Thursday, June 06, 2013

Of Mice and Men


Armin Falk and Nora Szech write in the 10 May issue of Science about Mice and Men, specifically about an experiment when the life of a mouse depends on the cupidity (or morality) of humans.

In our main treatments, human subjects faced the decision to either receive no money and to save the life of a mouse, or to earn money and to accept the killing of a mouse. . . subjects were explicitly informed about the consequences of their decision. They knew that their mouse was a young and healthy mouse, which in case it survived would in expectation live for about 2 years in an appropriate, enriched environment, jointly with a few other mice. For illustrative purposes, we presented to subjects the picture of a mouse on an instruction screen (fig. S1). The instructions informed subjects explicitly about the killing process, in case they decided to kill their mouse. The killing process was also shown in a short video that was presented to subjects.
The mice were excess and unsuited to the research for which they had been bred,   The results, were, of course what bunnies (also being surplus to purpose) fear
We present controlled experimental evidence on how market interaction changes how human subjects value harm and damage done to third parties. In the experiment, subjects decide between either saving the life of a mouse or receiving money. We compare individual decisions to those made in a bilateral and a multilateral market. In both markets, the willingness to kill the mouse is substantially higher than in individual decisions. Furthermore, in the multilateral market, prices for life deteriorate tremendously. In contrast, for morally neutral consumption choices, differences between institutions are small.
There is a podcast

But this informs about the cherished values of the Freds, Willard Tony, Steve Mc, the various luckwarmers (sic, Eli knows) and others of the Rabett's acquaintance.

5 comments:

Tom Curtis said...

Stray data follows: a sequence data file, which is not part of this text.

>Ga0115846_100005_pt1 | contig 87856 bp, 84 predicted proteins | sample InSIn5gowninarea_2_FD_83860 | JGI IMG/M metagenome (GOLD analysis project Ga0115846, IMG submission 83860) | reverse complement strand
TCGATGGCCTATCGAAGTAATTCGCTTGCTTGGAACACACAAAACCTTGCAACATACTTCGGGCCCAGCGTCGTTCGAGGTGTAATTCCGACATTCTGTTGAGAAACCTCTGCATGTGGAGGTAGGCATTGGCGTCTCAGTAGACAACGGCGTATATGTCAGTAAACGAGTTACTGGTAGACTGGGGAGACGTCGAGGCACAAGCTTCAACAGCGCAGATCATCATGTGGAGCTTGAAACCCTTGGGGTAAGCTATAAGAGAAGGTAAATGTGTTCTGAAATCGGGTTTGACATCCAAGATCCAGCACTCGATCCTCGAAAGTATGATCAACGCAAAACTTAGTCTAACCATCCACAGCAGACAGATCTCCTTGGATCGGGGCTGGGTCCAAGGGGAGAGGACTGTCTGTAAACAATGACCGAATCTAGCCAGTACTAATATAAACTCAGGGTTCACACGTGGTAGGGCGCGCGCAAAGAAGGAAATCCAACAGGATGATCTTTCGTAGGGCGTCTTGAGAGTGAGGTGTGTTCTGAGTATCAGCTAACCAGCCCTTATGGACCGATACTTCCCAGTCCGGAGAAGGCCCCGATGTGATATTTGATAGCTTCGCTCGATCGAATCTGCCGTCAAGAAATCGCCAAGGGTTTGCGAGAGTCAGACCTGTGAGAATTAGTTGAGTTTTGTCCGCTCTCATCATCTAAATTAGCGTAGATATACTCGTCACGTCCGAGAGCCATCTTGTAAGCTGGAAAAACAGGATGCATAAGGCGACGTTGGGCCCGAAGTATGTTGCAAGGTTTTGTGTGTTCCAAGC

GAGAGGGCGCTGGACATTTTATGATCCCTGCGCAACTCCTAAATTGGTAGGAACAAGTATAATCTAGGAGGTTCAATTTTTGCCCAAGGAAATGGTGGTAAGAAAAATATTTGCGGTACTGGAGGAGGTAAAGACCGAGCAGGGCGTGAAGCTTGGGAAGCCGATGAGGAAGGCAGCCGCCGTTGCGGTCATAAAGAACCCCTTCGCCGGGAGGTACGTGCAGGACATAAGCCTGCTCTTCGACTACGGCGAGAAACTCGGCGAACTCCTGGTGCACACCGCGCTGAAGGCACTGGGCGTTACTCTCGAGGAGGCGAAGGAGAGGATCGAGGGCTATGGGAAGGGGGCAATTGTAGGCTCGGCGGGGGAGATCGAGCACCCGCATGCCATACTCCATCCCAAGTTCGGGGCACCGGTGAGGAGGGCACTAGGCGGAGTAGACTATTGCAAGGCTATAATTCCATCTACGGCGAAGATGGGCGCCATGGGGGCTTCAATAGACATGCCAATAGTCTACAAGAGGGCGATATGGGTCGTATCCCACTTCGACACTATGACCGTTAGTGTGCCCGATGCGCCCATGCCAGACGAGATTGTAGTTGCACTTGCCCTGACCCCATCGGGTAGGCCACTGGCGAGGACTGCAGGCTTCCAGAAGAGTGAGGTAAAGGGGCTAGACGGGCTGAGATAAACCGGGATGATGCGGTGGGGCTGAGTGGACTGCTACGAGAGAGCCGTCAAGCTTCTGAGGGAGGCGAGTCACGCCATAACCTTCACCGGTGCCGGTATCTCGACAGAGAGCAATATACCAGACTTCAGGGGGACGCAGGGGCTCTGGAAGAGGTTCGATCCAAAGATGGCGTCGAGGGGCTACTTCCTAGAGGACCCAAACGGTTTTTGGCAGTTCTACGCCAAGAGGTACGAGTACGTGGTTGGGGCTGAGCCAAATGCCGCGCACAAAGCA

Being appropriately skeptical, I note that some people's initial reluctance to take money for the life of a mouse may be based on squeamishness rather than moral principle. As such the results of the experiment need to be interpreted with caution. They certainly show that it is plausible that markets erode moral values, but it is possible that the students of Bonn University typically tend to be squeamish about taking life, but have no moral principles that extend to animals (or animal life).

In the larger context, it is noteworthy that Australia (and probably other nations) have laws against secondary boycotts - ie, restricting trade with a given person or corporation because of perceived immoral behavior by that person or corporation. That is, Australian law mandates, to some extent at least, that market behavior not maintain moral values. Consequently the overall thesis of the experiment is very plausible, and made more so by the experiment. It is, however, not proven.

Anonymous said...

I would speculate that such valuations placed on harm extend beyond mice and men to oneself.

Anonymous said...

Another point to see is if this effect comes really from market mechanisms or the generated anonymity / group effect. I would guess that it is easier to take a life when the group does so than "make the first step", at least that's what history tends to indicate.

Captcha "verymen none". Strangely appropriate.

bratisla

Cohen Ilan said...

I really hope people are working hard on creating completely computer simulated animals to test substances on. I'm afraid this is not something we'll see in the near future, though...

Anonymous said...

"I really hope people are working hard on creating completely computer simulated animals to test substances on.

Eh?!

If drug treatment could be simulated, why would anyone simulate such in a virtual animal model? Why not go straight for the Homo jugular?

It's not exactly laser surgery...


Bernard J.

(I swear, Captcha is smarter than the spammers - "sheltered tspleens"]